When the Chicago Bears’ offseason training program opened up in April, Head Coach Matt Nagy drove into the players the idea of being obsessed. As linebacker Sam Acho put it, Nagy’s opening message was simple: “He talked about obsession; obsessing over winning, obsessing over being a great teammate, obsessing over doing the best you could possibly do.” The Bears were obsessed, fired up, and obsessed with being fired up. It was a thing.
But long before the Bears were obsessively obsessing about being fired up, quarterback Mitch Trubisky was ahead of the curve:
Ryan Pace says that Mitchell Trubisky is “obsessed with being great.” That’s good to hear about your franchise QB. #Bears
— Zack Pearson (@Zack_Pearson) February 28, 2018
Talking about being obsessed is one thing. Turning talk into action is something totally different. But after finishing this must-read piece by ESPN’s Tim Keown, it’s evident Trubisky walked the walk and embraced obsession as he learned to lead in his second year as a starting quarterback.
Here is the thing about talk, Trubisky doesn’t seem to like it all that much. If you’ve listened to his press conferences, they’re relatively bland. Trubisky doesn’t give out bulletin-board material or dish quotes that can quickly be turned into headlines. But as Keown points out, there is a major difference between the Trubisky who sits in front of a microphone in front of a Bears logo-filled back-drop and discusses football and the guy who is in the locker room, in meeting rooms, and on the field for game day.
Given a chance to go behind the scenes, Keown paints a picture of a Trubisky no one else has seen in his two years in Chicago. It’s an image that doesn’t match what we see or hear when speaking to the media:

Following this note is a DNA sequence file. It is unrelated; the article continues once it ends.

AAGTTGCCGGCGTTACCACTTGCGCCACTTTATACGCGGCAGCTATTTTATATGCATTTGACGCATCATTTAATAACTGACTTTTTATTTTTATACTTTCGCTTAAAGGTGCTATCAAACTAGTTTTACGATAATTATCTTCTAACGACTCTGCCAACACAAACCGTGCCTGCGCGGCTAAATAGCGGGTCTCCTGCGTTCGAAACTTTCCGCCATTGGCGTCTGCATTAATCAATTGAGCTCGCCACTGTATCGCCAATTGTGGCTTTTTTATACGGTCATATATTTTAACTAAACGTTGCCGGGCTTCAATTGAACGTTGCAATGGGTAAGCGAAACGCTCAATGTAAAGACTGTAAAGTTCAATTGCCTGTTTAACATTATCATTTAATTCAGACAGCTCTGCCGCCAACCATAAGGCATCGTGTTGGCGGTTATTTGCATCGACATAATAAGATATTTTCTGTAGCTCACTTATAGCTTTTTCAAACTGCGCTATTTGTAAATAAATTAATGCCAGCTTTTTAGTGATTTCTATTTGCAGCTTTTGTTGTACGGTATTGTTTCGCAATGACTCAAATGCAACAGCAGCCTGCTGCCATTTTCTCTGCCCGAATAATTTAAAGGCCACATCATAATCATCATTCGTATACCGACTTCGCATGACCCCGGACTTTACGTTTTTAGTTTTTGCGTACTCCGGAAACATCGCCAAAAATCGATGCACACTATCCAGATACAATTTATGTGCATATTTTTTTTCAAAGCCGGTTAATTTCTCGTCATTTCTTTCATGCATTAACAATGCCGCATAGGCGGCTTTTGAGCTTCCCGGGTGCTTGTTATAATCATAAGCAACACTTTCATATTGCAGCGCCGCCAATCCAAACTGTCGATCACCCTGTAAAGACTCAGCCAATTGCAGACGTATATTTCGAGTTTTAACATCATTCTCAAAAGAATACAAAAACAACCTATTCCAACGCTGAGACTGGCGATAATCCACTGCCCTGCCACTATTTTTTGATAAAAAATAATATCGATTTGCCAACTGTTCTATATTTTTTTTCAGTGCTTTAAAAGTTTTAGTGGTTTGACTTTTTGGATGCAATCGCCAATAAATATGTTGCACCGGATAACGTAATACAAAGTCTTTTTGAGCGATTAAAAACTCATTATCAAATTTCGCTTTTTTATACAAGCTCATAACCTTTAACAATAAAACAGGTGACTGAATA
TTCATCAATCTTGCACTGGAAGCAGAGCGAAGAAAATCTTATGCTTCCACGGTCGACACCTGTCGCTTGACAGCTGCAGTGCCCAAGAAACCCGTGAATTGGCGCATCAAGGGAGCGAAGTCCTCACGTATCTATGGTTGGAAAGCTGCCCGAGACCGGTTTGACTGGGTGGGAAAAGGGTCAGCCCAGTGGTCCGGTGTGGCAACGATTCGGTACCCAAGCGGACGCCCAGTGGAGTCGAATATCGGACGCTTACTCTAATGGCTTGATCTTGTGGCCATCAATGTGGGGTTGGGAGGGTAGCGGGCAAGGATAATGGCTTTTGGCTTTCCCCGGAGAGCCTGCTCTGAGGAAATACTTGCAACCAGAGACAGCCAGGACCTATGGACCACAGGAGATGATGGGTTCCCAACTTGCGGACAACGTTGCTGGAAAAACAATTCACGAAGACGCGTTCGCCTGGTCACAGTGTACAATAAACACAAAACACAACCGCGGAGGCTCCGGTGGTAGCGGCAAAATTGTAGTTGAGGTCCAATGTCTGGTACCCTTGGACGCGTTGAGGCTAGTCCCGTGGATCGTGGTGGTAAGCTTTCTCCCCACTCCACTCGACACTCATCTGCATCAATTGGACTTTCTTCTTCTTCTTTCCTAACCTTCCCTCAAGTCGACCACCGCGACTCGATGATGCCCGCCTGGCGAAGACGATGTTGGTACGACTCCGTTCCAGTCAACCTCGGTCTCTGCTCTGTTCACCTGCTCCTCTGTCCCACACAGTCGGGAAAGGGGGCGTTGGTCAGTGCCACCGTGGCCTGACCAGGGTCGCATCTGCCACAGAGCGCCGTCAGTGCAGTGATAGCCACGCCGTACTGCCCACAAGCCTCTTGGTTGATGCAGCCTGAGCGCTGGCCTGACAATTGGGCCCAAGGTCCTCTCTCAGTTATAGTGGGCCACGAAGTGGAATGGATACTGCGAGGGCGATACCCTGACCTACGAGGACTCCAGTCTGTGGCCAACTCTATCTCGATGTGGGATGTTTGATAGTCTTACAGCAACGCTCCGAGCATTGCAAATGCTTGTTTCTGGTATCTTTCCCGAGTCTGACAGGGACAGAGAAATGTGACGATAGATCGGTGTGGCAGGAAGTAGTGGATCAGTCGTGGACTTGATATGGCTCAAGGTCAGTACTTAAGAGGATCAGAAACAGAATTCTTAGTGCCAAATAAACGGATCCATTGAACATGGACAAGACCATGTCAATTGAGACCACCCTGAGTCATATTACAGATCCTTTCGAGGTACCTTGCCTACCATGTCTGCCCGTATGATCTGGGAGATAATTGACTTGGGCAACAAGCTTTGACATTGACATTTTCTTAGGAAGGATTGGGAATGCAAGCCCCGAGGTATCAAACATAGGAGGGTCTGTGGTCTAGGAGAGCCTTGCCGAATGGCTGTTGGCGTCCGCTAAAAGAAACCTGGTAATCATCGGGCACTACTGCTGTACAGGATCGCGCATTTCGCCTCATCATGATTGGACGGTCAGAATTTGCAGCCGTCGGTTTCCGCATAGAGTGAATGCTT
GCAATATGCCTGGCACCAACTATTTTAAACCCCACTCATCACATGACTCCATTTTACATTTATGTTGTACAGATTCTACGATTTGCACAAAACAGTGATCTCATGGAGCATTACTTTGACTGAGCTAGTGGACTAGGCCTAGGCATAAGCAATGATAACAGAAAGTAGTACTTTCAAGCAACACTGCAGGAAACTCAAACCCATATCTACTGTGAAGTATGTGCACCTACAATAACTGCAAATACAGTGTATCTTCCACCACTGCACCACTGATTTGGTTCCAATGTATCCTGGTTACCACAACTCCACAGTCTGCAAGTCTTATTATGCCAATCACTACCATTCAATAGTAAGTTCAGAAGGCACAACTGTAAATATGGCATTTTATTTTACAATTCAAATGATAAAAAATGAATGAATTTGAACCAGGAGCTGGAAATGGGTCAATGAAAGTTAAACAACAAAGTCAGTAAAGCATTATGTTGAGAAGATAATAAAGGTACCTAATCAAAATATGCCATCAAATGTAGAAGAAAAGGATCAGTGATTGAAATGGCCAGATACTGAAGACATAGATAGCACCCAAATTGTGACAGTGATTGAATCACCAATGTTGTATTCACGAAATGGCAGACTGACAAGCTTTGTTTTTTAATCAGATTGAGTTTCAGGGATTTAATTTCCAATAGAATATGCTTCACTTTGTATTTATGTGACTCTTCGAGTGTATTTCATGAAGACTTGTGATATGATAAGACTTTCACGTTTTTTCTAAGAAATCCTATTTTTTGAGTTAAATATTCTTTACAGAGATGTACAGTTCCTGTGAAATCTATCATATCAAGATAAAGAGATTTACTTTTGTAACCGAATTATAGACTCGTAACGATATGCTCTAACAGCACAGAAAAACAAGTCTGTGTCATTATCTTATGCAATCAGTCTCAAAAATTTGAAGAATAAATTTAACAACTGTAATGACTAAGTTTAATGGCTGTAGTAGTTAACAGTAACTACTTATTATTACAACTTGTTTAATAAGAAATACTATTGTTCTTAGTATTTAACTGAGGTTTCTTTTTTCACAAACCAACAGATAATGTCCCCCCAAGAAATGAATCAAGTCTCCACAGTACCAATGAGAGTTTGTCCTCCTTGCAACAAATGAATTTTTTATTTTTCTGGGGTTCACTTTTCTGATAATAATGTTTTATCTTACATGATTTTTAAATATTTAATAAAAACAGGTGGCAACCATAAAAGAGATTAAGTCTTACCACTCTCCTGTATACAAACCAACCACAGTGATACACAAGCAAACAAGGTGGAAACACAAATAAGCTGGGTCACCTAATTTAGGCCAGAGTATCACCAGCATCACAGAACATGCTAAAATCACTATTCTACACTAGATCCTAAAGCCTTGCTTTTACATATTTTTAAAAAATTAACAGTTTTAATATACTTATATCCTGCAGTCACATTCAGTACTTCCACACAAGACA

Nothing is left to chance. He walks through the Bears’ locker room like someone determined to project calm confidence. He studies books on leadership and teamwork and greatness. He looks for ways to be inclusive: lifting offensive linemen off the pile; running out onto the field after a field goal to personally congratulate every guy on the unit; accepting blame (eagerly, almost too eagerly) for plays that go wrong. He ends his preparation every week with a Saturday night meeting with quarterbacks coach Dave Ragone and injured tight end Zach Miller. By this point — around 10 p.m. — every one of first-year head coach Matt Nagy’s fever-dream plays has been indelibly repped into Trubisky’s brain. But still, they go through the next day’s game plan, spending 30 or 40 minutes, Ragone speed-reading formations and plays and packages as Trubisky scrawls out the answers on a dry-erase board.
Holy Moses, this is intense! Wait, no! This is obsessive.
And it’s *EXACTLY* what Nagy wanted out of his quarterback. More importantly, it’s what Trubisky wanted out of himself all along after learning it’s OK to be obsessed.
“Now I’m conscious of it,” Trubisky told Keown. “Like , ‘Oh, I am obsessed.’ I realize now: I was obsessed before I knew I was obsessed.”
This obsession has been inside Trubisky all along, it was simply buried deep within him as a rookie. That’s understandable to an extent. First-year players don’t often like to be the ones rattling the cages, especially with a veteran-laden team and a head coach like John Fox who was long in the tooth. But there were times when Trubisky let it loose, like in a practice before his first start when he went potty mouth to get his teammates’ attention.
“Shut the f— up!” he yelled.
Surprised by the ensuing silence, he looked around, nodded, and called the play.
“You never know how they’re going to respond, but the guys loved it,” Trubisky says. “That’s by no means a go-to thing for me, but they were like, ‘OK, Mitch is finally going to take control of the freakin’ huddle. Let’s freakin’ go.'”
An untrained eye might look back at Week 5 of the 2017 NFL as nothing more than the starting point of Trubisky’s career as a starting quarterback. But for Trubisky, it might be where the awakening to become obsessed began. Even if he didn’t realize it back then.